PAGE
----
Survey reveals the top 5 career killers

17th May 2016

A recent study has shown just how damaging we can be to our own careers. Whether it’s one huge (and silly) lapse in judgement or a number of little things that build up over time, being mindful and staying aware will help you keep control of your career before it’s too late.

Conducted by VitalSmart‘s co-founders, Joseph Grenny and David Maxfield, the survey revealed that 83 per cent of employees have witnessed their colleagues say something that has had catastrophic results on their careers, reputations and businesses. With 69 per cent admitting to personally committing a catastrophic comment.

The research also uncovered the top five most catastrophic comments people made:

  • Suicide by Feedback (23 per cent): You thought others could handle the truth – but they didn’t.
  • Gossip Karma (21 per cent): You talked about someone or something in confidence with a colleague only to have your damning comments made public.
  • Taboo Topics (20 per cent). You said something about race, sex, politics or religion and others distorted it, misunderstood it, took it wrong, used it against you, etc.
  • Word Rage (20 per cent). You lost your temper and used profanity or obscenities to make your point.
  • “Reply All” Blunders (10 per cent). You accidentally shared something harmful via technology (email, text, virtual meeting tools, etc).
  • Other (6 per cent). All other uncouth and/or unfortunate comments.

The online poll of 780 employees shows just how damaging these slips of the tongue and momentary lapses of judgment can be on an individual’s career:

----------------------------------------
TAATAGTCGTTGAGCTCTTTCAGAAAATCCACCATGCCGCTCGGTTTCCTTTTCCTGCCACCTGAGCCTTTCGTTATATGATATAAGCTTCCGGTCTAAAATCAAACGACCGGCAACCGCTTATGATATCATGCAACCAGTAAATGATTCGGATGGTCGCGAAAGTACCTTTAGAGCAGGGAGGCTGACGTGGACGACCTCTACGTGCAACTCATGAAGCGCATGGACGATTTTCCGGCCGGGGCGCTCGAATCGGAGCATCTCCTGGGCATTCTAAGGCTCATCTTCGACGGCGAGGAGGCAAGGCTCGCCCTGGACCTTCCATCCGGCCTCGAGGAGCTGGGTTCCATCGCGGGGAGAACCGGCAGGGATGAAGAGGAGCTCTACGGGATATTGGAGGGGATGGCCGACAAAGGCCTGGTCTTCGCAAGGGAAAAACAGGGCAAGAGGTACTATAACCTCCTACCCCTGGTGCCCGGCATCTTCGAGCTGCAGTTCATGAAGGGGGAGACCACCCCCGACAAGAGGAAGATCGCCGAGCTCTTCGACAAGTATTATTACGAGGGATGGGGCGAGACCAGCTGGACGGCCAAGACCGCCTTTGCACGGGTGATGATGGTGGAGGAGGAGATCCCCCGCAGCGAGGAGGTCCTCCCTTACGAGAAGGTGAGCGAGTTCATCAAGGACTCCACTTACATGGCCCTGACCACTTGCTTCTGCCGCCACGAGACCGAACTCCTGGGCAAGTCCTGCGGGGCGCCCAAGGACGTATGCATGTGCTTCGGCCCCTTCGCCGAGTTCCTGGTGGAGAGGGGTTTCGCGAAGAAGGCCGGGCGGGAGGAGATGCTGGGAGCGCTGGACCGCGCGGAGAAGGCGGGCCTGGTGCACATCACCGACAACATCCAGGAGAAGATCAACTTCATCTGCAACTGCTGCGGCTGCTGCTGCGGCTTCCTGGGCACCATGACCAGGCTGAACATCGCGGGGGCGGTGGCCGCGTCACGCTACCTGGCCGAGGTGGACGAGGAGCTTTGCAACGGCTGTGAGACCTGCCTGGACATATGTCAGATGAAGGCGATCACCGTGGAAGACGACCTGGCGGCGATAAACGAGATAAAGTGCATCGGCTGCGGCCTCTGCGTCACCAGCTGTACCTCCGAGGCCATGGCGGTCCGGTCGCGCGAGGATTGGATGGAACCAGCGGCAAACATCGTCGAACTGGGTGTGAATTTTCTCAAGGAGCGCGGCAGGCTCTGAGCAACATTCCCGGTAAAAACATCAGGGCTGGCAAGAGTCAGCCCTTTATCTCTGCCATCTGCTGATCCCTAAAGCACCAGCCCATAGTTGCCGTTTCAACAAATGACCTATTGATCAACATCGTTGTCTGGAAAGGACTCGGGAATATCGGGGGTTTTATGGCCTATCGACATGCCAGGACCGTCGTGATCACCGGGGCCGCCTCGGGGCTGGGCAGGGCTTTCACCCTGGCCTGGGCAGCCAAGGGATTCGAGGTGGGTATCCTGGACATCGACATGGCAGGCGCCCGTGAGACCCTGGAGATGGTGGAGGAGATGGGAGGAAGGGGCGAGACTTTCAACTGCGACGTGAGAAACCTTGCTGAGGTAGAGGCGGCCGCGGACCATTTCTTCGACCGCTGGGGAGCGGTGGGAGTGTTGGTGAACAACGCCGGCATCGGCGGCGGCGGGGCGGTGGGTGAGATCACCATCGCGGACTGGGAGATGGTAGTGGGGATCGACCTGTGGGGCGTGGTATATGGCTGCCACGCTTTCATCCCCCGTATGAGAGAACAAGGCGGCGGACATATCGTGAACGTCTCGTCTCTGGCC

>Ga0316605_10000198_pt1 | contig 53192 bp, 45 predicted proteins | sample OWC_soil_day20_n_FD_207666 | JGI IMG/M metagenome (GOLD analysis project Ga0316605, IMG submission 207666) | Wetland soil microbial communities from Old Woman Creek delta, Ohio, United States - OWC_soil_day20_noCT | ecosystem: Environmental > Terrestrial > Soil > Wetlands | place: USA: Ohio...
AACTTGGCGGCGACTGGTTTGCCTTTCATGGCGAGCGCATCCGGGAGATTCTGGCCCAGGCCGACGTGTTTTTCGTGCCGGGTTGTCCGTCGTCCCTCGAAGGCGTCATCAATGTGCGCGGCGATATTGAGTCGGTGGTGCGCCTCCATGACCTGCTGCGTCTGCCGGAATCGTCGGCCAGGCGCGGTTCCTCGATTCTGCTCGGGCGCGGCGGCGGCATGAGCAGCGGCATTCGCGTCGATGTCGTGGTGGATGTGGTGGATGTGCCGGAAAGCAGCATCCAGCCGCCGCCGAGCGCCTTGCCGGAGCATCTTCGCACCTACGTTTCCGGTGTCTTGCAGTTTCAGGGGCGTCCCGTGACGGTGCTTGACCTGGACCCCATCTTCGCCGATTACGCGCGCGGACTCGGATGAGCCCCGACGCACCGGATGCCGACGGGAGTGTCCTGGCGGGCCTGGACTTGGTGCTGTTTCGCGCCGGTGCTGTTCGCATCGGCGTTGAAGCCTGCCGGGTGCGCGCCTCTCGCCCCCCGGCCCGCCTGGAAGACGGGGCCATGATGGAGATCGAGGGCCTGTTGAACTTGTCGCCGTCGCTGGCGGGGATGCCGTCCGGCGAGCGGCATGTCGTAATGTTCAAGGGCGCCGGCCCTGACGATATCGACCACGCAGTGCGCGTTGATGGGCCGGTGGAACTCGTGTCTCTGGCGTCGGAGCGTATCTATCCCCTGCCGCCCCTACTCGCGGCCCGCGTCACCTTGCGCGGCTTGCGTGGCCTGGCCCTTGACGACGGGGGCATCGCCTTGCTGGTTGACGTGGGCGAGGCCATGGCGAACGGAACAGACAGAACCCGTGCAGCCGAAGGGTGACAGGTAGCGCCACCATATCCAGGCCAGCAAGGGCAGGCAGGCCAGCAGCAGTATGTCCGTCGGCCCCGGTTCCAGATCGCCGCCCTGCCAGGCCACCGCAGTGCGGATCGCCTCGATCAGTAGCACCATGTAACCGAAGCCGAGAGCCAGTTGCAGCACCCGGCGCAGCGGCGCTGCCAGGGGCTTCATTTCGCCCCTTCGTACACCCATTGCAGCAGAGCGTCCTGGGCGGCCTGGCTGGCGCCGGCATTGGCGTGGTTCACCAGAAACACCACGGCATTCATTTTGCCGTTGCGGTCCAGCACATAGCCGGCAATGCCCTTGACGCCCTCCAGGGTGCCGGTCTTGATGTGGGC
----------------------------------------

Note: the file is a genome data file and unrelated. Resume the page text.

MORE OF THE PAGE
• 31 per cent said it cost them a pay increase, a promotion or their job.
  • 27 per cent said it undercut or destroyed the working relationship.
  • 11 per cent said it destroyed their reputation.

Maxfield says that while putting your foot in your mouth is easy to do, recovering from verbal mistakes actually takes skill. In fact, the data shows that more than one in four people (27 percent) lack the skills to smooth things over and only one in five are extremely confident in their ability to fix mistakes.

“It’s no surprise these catastrophic comments happen,” he comments. “We’re all bound to have bad days, misjudge the situation or make a slip of the tongue. What is most concerning is our inability to recover in a way that actually repairs – rather than harms – relationships and careers.”

Grenny and Maxfield offer three tips to recover from catastrophic comments in a way that saves careers, improves relationships and secures results.

  • The blunder: You said something that was just wrong, rude or completely inappropriate.
    What’s required: A clear, unrestrained apology. The bandage needs to be as large as the wound. If you aired your colorful disgust for your boss, a simple “I’m sorry” won’t cut it. Others need to hear an apology as intense as their disgust for you at the moment.
  • The blunder: You said something that was right, but it came across wrong.What’s required: While more complex, the apology must still match the fervor of the upset. You have three tasks: 1) Acknowledge that your message sounded as offensive as others took it to be. And don’t move to step two until they’re satisfied. 2) Say what you really think on the topic in the way you should have said it. 3) Repeat step one.
  • The blunder: You said something you believe, but that you shouldn’t have said in your position.
    What’s required: Again, you must apologise. If you stated an opinion that is not the opinion of your company, then you must apologise as though you don’t believe what you said. This could sound disingenuous, but it’s not. It isn’t “you” that’s apologising, it’s your position. So your apology is righting the real wrong – your irresponsible lapse of judgment in realising you don’t get to represent your company in any way you see fit.

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